Make M.O.R. mistakes: Take full advantage of your fails

Ouch. That sucked. ...Now what?

Failing rules.

Making mistakes is a sign that you are on the right path.  If you haven’t had a defeat recently, are you really pushing?

So we have to get used to mistakes.  Even embrace them. How?

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I say, make M.O.R. mistakes:

M: Move on.  

Save thoughts on the mistake for later.  It’s not easy to drop the emotions and analysis that explode into the mind.  Treat this like a skill that requires practice. Like coming back to the breath after your mind wanders during meditation.

You have more important things to do than focus on the mistake.  Don’t let the mind stray from beautiful sound, execution and musical concept in the present moment.  

If you don’t move on, you’re gonna have a bad time.  We’ve all had a moment where a minor error captured our minds and we snowballed into catastrophe. Don’t let one defeat end your whole night!

This is why recording yourself is awesome–you don’t have to burden your mind keeping track of your victories and defeats.  You can focus 100% of your attention on the present and return later for a post-mortem.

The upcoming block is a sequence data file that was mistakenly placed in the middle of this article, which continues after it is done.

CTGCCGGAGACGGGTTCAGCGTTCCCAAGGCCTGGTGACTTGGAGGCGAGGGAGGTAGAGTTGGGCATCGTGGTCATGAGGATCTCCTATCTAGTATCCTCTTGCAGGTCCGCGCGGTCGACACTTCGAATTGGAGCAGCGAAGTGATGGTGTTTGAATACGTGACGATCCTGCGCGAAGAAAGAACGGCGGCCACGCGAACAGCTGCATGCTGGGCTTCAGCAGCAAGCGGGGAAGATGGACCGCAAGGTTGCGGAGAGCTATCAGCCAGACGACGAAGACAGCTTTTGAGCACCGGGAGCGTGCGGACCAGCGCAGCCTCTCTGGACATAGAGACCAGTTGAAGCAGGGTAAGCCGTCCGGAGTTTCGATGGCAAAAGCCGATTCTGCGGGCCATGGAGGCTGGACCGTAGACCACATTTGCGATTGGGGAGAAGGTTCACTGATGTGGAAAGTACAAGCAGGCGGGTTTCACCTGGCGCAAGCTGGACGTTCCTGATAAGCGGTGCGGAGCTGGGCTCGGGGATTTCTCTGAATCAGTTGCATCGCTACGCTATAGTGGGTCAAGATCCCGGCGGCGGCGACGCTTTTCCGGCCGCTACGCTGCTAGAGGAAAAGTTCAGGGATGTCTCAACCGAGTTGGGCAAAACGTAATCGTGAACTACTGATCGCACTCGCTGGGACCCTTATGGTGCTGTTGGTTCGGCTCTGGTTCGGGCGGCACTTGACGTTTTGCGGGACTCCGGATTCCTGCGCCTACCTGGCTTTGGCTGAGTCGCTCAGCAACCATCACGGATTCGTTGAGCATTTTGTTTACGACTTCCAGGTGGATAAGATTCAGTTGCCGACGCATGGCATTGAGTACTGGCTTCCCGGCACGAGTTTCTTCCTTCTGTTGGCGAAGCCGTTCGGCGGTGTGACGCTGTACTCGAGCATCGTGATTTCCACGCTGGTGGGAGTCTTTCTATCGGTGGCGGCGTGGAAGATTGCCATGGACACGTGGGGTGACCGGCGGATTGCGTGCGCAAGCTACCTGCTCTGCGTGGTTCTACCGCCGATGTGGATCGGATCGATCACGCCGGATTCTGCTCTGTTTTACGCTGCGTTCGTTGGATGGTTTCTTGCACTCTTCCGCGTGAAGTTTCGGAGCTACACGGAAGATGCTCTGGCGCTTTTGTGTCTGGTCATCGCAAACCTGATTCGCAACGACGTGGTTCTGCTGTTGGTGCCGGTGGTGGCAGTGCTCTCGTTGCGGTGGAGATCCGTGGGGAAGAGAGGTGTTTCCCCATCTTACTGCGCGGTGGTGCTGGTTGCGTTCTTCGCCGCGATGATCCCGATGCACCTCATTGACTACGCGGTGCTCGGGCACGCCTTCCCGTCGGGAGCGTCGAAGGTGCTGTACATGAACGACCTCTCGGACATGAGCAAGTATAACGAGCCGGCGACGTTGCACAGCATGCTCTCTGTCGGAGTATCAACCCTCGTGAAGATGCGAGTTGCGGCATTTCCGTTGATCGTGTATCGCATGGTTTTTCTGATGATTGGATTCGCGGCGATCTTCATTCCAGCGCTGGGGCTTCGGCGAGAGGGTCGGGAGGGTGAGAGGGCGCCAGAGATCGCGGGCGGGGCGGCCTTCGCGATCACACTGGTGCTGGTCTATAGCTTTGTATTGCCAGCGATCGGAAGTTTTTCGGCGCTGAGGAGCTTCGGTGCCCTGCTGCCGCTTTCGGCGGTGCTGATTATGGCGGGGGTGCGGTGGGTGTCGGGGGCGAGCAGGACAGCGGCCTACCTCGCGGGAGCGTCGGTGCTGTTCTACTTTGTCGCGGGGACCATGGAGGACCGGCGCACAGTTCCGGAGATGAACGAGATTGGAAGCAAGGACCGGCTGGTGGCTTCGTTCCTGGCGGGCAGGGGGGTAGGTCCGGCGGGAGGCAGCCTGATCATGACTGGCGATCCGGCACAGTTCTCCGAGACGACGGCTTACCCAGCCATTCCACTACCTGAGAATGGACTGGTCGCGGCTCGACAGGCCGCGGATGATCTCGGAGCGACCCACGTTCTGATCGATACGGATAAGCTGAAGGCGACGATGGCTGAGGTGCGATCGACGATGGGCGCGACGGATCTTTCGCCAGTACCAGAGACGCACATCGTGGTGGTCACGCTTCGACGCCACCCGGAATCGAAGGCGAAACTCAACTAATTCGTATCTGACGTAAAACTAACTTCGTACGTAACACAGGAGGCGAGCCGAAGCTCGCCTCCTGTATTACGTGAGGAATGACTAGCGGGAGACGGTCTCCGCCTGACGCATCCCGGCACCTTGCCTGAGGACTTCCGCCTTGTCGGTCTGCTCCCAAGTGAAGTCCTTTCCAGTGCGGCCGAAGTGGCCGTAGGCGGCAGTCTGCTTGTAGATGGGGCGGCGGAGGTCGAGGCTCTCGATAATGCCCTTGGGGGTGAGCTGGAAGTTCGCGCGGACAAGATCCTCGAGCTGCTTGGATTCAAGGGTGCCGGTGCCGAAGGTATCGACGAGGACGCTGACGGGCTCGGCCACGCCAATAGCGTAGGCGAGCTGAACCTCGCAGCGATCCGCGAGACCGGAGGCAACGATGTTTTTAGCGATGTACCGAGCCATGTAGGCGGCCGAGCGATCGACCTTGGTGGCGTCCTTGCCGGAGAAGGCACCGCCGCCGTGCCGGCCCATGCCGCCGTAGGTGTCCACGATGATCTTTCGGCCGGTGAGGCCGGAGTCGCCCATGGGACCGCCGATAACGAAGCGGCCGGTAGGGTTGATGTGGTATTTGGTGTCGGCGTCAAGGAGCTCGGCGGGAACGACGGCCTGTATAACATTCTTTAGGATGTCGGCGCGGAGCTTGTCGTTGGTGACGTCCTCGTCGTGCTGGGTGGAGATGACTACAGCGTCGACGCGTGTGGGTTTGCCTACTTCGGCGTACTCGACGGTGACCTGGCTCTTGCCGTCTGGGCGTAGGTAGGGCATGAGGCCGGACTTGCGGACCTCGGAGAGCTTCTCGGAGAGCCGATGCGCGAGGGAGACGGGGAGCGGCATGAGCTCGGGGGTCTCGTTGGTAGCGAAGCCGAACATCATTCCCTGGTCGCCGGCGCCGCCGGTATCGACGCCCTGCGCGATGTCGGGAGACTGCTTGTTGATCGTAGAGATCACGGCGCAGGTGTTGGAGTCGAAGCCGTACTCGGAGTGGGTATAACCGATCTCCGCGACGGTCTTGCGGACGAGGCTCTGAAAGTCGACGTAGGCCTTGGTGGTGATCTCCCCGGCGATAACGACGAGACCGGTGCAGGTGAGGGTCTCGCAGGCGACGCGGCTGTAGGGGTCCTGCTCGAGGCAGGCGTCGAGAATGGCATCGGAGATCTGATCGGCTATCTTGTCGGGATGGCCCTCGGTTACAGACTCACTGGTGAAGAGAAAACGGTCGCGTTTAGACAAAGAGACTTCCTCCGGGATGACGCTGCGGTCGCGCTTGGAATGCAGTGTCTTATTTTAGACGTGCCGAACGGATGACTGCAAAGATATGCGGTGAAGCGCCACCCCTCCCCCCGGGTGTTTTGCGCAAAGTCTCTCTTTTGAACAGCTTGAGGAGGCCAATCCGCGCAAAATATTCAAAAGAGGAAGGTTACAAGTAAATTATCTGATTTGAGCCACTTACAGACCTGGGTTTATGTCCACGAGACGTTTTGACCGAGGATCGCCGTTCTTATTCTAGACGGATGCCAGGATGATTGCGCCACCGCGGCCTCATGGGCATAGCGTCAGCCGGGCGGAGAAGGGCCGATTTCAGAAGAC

No matter what just happened, the next note you play is always an opportunity to be awesome.  It is never too late for that. Never.

If you really are having trouble letting go, there is a secret weapon: LAUGHTER.  Take your craft seriously, but not so seriously that you can’t chuckle at a mistake.

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O: Own it.

Take full ownership. If you don’t, you won’t grow.  

Resist the urge to blame anything--another musician, the situation, even yourself.  That’s a stone-age impulse. Wasted energy.

Take accountability to your team when appropriate.  (Sometimes this is helpful to do in real time to make clear that you are aware of the problem and to avoid possible confusion.  But do so subtly while the audience is watching.)

A bigger mistake may warrant a conversation after the gig.  Tell your peers and your leader what happened and how you will fix it moving forward.

Good leaders value accountability over perfection.  If you truly take accountability, they will likely respect you MORE after this conversation. (If they don’t, find another leader. As soon as possible. Seriously.)


R: Redeem.

Here’s the best part: Mistakes are insights in disguise.

Take notes on your mistake as soon as possible.  You will never have more clarity on your strengths and weaknesses than immediately after the gig.

I keep a running list of mistakes I’ve made on gigs. Each mistake is actually a pricelessly valuable gift.  It’s hard-won intelligence right from the battlefield. You don’t have to theorize about your weak spots in the practice room–you have actual data now.  That means attacking this list daily is guaranteed to be one of the most efficient ways to level up.

The routine is simple:

  • Pick the mistake that stung most.

  • Analyze and plan.

  • Practice ‘til you sweat.

  • Improve slightly.

  • Repeat daily.  

 

 

Bryant Smith
Contributing Editor

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